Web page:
The weakness of governments

There were times in history when the issues confronting the World Summit on Sustainable Development, which has just ended in Johannesburg, might have seemed soluble. In late Victorian times, say, when the British civil service ruled a worldwide empire and British municipalities had brought clean water and sanitation to the teeming cities of the industrial revolution. Or in the late 1940s, when the democracies had organised to defeat Hitler and then reconstructed a ruined Europe, when Roosevelt's New Deal was still fresh in the memory and Aneurin Bevan's NHS the latest wonder of the world. At such moments, people had every reason to believe in the effectiveness of concerted state action. Today, that faith is lost. Paradoxically, just as human ingenuity seems ready to cross previously unthinkable boundaries - changing the nature of our own and other species, for example - saving the planet or ensuring minimum living standards for all its inhabitants seem beyond us.

The decline of confidence in government is profound. Not so long ago, a public agency could get men to the moon and governments could agree internationally on a successful plan to repair the ozone layer. Today, even in its traditional functions - internal security and external military action - government is widely expected to fail, as shown by the debate on war in Iraq, where the objections to US action are often based not so much on morality as on the likelihood of disaster.

What is supposed to be the development summit's greatest success - an agreement to halve the number of people without access to clean water and sanitation by 2015 - is a very good illustration. This is literally a matter of life and death: even as the summit was going on, 50,000 children will have died for the lack of these services. Yet where is the money and organisation to come from to realise such an ambition, which involves connecting 140,000 people to a safe water supply and 240,000 to adequate sanitation every day for the next 12 years? To be sure, there are private companies willing to invest, but only if they can expect a return in the form of water charges. Even today, the vast majority of people in developed nations - including 90 per cent of Americans - get their water from sources that are publicly owned and publicly operated. As the boss of Suez, a French company with international interests in water, has said: "Water is too essential to life to be a commodity." This may be just a politically correct way of saying that he sees no profits in supplying water to poor rural areas in developing nations, but it is hard to disagree. However, it is precisely because the Johannesburg pledge is bound to involve substantial state expenditure, and state activity, that the US was so reluctant to sign up. And even now it has been signed, the agreement involves no extra money and no plan for implementation.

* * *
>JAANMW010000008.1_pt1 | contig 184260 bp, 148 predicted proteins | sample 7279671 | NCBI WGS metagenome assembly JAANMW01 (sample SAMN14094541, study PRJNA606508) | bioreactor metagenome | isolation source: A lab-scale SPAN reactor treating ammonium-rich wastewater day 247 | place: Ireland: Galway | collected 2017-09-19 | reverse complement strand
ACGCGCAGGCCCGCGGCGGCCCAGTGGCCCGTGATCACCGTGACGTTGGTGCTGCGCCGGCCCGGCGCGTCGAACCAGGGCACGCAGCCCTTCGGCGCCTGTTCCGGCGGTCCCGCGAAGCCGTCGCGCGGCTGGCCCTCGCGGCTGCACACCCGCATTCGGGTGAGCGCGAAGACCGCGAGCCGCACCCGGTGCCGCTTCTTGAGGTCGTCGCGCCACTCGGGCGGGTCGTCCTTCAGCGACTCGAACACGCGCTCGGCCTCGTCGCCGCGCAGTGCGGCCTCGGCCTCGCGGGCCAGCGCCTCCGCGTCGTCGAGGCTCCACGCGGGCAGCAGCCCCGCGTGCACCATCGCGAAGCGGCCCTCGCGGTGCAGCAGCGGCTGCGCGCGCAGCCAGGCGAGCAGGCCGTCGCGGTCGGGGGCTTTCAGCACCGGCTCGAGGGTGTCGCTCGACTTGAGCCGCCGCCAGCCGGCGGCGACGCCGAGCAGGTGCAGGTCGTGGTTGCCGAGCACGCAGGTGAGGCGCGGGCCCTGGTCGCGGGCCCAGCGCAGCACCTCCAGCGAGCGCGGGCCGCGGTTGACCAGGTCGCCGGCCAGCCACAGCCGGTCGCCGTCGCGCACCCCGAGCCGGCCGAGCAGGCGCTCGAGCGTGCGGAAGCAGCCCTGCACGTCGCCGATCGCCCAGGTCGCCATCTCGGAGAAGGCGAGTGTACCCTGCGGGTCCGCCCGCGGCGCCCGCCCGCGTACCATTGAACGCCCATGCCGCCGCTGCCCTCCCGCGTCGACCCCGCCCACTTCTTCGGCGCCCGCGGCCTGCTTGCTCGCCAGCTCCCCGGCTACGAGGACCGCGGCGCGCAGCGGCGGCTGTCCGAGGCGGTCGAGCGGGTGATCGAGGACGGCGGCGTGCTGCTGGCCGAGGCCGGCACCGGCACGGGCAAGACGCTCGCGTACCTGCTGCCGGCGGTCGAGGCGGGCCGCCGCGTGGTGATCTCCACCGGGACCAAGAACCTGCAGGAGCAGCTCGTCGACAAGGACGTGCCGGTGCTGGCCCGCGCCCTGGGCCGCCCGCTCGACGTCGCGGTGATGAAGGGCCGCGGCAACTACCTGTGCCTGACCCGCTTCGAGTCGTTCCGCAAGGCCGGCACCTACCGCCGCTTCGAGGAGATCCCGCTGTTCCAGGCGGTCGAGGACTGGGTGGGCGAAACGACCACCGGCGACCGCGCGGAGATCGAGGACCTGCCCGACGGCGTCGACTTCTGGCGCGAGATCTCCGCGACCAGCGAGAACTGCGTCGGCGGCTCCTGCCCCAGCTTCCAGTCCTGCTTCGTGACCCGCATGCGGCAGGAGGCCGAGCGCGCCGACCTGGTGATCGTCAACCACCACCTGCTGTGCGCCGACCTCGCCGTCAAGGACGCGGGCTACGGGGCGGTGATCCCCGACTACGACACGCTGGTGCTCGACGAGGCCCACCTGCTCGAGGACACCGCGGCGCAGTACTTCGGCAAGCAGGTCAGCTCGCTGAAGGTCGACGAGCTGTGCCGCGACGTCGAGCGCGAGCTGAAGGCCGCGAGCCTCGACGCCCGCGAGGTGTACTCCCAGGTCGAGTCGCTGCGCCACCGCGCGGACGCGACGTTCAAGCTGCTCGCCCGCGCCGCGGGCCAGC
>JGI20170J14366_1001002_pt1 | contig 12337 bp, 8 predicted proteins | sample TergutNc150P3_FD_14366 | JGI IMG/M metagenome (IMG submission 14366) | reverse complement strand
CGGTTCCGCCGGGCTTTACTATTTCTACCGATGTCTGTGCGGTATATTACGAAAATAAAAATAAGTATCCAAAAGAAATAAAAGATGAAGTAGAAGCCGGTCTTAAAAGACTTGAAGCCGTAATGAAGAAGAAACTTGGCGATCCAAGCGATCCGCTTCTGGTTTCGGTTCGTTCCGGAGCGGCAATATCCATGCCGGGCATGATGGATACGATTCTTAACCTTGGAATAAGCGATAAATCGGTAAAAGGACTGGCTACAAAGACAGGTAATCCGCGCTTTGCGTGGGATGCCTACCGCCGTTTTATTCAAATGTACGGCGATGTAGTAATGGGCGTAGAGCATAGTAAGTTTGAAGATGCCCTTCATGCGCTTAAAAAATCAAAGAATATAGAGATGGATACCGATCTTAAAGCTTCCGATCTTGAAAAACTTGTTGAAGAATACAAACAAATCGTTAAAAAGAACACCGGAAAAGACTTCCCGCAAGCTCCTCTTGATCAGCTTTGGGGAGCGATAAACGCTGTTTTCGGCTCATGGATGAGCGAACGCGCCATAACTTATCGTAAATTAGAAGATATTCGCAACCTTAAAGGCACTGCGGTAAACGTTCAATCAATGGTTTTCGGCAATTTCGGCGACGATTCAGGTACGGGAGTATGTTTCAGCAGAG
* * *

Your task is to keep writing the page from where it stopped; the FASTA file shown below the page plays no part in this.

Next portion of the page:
This explains the gloom among many of those who attended the summit. They have no expectation that governments can enforce the agreed targets, feeble as many of them are. The private sector, on the other hand, is strong, confident and determined. In many people's judgement, the best hope of implementing the Kyoto targets on carbon emissions (themselves inadequate to stop global warming) is to convince business, and particularly US business, that there will be lucrative new markets in alternative energy sources. And, indeed, any sincere supporter of free markets would see the oil corporations and the oil-producing countries for what they are: a cartel, trying to corner the market in energy. But the planet is surely doomed if we always have to wait for propitious business conditions before we can save it.

Before the summit, many environmentalists criticised the extent of corporate involvement, arguing that business was hijacking the agenda. "The corporations are moving into the vacuum left by the heads of state, and asserting their claim to global governance," wrote George Monbiot. Yet John Prescott, writing in this issue (page 12), sees public-private partnerships (often including NGOs) on the global stage as a positive development just as he does at home. And he is right to argue that sustainable development has a better chance if the private sector signs up to it, rather than always regard it as an anti-business plot. But partnership is one thing, dominance another. The failure to end the subsidies, tariffs and quotas that keep poor countries' products out of western markets is just one example of how government in many countries now seems exclusively to serve corporate interests. The west is fond of preaching the virtues of disinterested, uncorrupted, democratic government to the peoples of the developing world. It sets, alas, a very poor example.

The price of bread

Edward Heath gravely warned, during the 1970 election campaign, that inflation had reached such levels under Labour that "you'll soon have the half-crown loaf". "The housewife", a being to whom politicians then addressed all statements about food, would not stand for it, Mr Heath said. A half-crown would be 12.5p in today's money; soon after the Tories' election, the price of the proverbial loaf passed three shillings, or 15p. Now, the £10 loaf approaches, with Waitrose charging £9.62 for the dense, chewy and very posh Poilane loaf. Perhaps this is another tribute to capitalism's amazing adaptability. The state struggles to convince the middle classes of the merits of progressive taxation. But a supermarket easily persuades the fashion-conscious residents of Belgravia to cough up 50 times as much as the poor folk of Bermondsey for what, if truth be told, is more or less the same thing.